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MODERATOR CALLS FOR VIOLATORS OF HUMAN RIGHTS TO BE BROUGHT TO JUSTICE
His Holiness Aram I, Catholicos of Cilicia (Armenian Orthodox Church), also said that the WCC's relationship with its Orthodox members, while not yet in a crisis state, was "critical" and too little had been done to bring them into "creative interaction" with the Council's western Protestant thinking and methods.
In a wide-ranging report to delegates of the WCC's Eighth Assembly, meeting in Harare, Zimbabwe, 3-14 December, Aram expressed a vision of a better world if the WCC's member churches helped diverse ethnic and religious groups to learn "to live together as one community" and if ecumenical leadership took advantage of today's "committed and visionary young people".His report included an analysis of the Council's programmes in the seven years since its last Assembly in Canberra.
The 50th anniversary of the Universal Declaration of Human Rights on 10 December will be commemorated by the Assembly. Aram described current ethnic conflicts around the world that have led to "increasing violations of human rights". He deplored the fact that many individuals and nations that commit acts of genocide, war crimes and injustice were not called to justice. "The popular saying, "You can run but you cannot hide' is being turned on its head,'" he said.
Delegates and visitors applauded as Aram called for the prosecution of human rights violators. "There is a crying need to bring to justice and to make accountable those responsible for policies leading to violations of the rights and dignity of women and children, communities and nations," he said. The member churches could help to create a healthier environment for human rights by working together with other faiths to "seek a global ethics based on shared ethical values that transcend religious beliefs and narrow definitions of national interests".
Addressing an issue widely discussed before the Assembly began this week, Aram called upon Orthodox and other members of the Council to maintain their commitment to one another. Orthodox members "have played an important role" in the WCC, bringing "significant contributions to ecumenical thinking and spirituality," he said.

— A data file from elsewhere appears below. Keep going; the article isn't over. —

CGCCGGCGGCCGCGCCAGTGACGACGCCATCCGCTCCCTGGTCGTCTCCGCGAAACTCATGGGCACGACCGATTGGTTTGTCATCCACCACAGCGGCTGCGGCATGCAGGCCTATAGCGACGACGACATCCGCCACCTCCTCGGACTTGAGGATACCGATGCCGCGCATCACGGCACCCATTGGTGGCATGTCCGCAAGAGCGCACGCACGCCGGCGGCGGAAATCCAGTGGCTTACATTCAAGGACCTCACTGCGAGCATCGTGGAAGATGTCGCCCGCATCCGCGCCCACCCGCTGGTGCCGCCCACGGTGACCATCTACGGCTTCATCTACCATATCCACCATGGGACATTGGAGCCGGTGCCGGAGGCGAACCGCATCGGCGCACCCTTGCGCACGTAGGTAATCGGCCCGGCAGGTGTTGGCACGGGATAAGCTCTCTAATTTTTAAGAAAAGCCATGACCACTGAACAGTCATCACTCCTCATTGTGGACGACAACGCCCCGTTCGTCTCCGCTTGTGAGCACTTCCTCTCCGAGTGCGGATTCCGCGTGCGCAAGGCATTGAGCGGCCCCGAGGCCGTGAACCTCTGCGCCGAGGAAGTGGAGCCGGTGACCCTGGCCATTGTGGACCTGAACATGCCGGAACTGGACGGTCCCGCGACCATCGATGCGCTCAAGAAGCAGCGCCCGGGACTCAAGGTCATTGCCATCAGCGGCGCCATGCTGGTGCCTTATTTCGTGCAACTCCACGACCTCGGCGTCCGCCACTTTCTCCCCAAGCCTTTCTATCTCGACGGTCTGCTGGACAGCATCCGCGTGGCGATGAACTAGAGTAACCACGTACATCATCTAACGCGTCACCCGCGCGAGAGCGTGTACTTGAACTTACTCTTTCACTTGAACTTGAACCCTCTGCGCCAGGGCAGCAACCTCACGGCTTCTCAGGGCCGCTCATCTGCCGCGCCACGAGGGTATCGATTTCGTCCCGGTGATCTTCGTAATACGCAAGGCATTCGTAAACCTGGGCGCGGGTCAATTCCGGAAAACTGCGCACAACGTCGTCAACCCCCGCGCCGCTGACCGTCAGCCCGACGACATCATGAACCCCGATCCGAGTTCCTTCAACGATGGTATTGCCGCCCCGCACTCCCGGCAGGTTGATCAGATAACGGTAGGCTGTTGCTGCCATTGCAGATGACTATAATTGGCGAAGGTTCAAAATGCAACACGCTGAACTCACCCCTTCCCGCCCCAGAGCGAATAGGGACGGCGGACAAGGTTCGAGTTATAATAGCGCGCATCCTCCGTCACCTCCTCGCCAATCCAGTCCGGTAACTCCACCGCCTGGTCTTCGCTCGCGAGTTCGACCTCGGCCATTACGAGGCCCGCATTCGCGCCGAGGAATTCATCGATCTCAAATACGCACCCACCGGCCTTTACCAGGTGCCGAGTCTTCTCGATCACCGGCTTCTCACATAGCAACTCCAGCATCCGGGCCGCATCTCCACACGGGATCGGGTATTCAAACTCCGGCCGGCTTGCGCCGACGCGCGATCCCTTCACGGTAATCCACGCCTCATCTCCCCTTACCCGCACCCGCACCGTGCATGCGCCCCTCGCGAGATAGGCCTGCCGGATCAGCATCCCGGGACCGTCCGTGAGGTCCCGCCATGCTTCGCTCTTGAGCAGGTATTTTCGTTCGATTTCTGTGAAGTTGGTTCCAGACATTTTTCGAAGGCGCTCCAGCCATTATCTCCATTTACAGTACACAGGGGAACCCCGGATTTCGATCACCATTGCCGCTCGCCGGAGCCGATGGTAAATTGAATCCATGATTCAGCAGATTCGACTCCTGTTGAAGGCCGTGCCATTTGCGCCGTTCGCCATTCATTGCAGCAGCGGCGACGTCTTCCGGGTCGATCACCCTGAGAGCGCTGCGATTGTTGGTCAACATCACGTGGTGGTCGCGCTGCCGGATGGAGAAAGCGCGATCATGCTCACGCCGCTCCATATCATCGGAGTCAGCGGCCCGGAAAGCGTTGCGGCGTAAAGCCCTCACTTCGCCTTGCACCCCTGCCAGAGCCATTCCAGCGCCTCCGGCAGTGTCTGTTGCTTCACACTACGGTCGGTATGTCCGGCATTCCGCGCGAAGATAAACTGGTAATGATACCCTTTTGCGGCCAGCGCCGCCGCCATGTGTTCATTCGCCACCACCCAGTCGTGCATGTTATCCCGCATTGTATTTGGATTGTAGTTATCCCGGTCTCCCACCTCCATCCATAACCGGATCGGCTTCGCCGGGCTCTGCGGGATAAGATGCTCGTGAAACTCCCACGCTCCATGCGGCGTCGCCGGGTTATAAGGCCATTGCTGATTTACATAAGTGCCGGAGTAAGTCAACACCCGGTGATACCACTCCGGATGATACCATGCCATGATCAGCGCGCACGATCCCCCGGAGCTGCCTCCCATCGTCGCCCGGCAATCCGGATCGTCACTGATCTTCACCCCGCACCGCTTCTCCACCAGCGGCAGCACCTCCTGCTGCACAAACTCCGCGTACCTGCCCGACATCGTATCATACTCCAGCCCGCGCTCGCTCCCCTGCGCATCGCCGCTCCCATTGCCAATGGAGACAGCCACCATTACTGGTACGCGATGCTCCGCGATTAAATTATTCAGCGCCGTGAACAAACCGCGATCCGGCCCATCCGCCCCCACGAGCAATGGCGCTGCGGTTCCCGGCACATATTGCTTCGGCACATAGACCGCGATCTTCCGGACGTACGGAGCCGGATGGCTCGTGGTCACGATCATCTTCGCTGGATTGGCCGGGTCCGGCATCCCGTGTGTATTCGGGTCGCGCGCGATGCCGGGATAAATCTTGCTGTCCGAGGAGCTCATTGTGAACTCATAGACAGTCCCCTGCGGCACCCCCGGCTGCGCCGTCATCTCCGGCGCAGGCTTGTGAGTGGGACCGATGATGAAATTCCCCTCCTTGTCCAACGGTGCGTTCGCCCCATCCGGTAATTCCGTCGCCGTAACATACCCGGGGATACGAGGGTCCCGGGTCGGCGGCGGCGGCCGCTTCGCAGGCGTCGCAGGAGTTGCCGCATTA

Even so, Orthodox churches "have not integrated themselves fully" into the life of the WCC because of Council practices and methods that were not compatible with Orthodox tradition. "Unless the Assembly takes this present situation seriously," Aram said, "I fear that the Orthodox participation will steadily dwindle."
Aram's analysis of Orthodox-WCC relationships was part of his comments on the Council's Common Understanding and Vision planning document (CUV), which has led to proposed constitutional amendments that will come before the delegates at this meeting. In the next decade and the next millennium, the Moderator said, the Council will find itself facing new social and political realities. "We have all become neighbours in a "global village', black and white, rich and poor, Christian, Muslim, Buddhist, followers of other faiths or atheist. Torn by our differences and tensions, we do not yet know how to live together in a world in which we are bound to live together in one community."
Referring to the Assembly theme "Turn to God - Rejoice in Hope", he said: "Turning to God implies turning to our neighbor in active love, justice and reconciliation. "On December 13th, during the 50th anniversary celebration of the WCC, we will be invited to reaffirm our commitment by saying, "We intend to stay together'."
Because of time restraints, Aram did not read aloud a large portion of his printed address, reporting on important WCC achievements in faith and order, Christian education, mission and healing ministries. He cited the Ecumenical Decade of the Churches in Solidarity with Women, the integration of youth into the WCC, programmes to improve ecology and the Programme to Overcome Violence.
Four thousand international representatives and visitors are meeting in Harare for the two-week Assembly, which meets every seven years to set policy goals for the WCC and to provide a multi-cultural celebration of the Christian faith.
Contact: John Newbury, WCC Press & Information Officer
The World Council of Churches is a fellowship of churches, now 332, in more than 100 countries in all continents from virtually all Christian traditions. The Roman Catholic Church is not a member church but works cooperatively with the WCC. The highest governing body is the Assembly, which meets approximately every seven years. The WCC was formally inaugurated in 1948 in Amsterdam, Netherlands. Its staff is headed by general secretary Konrad Raiser from the Evangelical Church in Germany.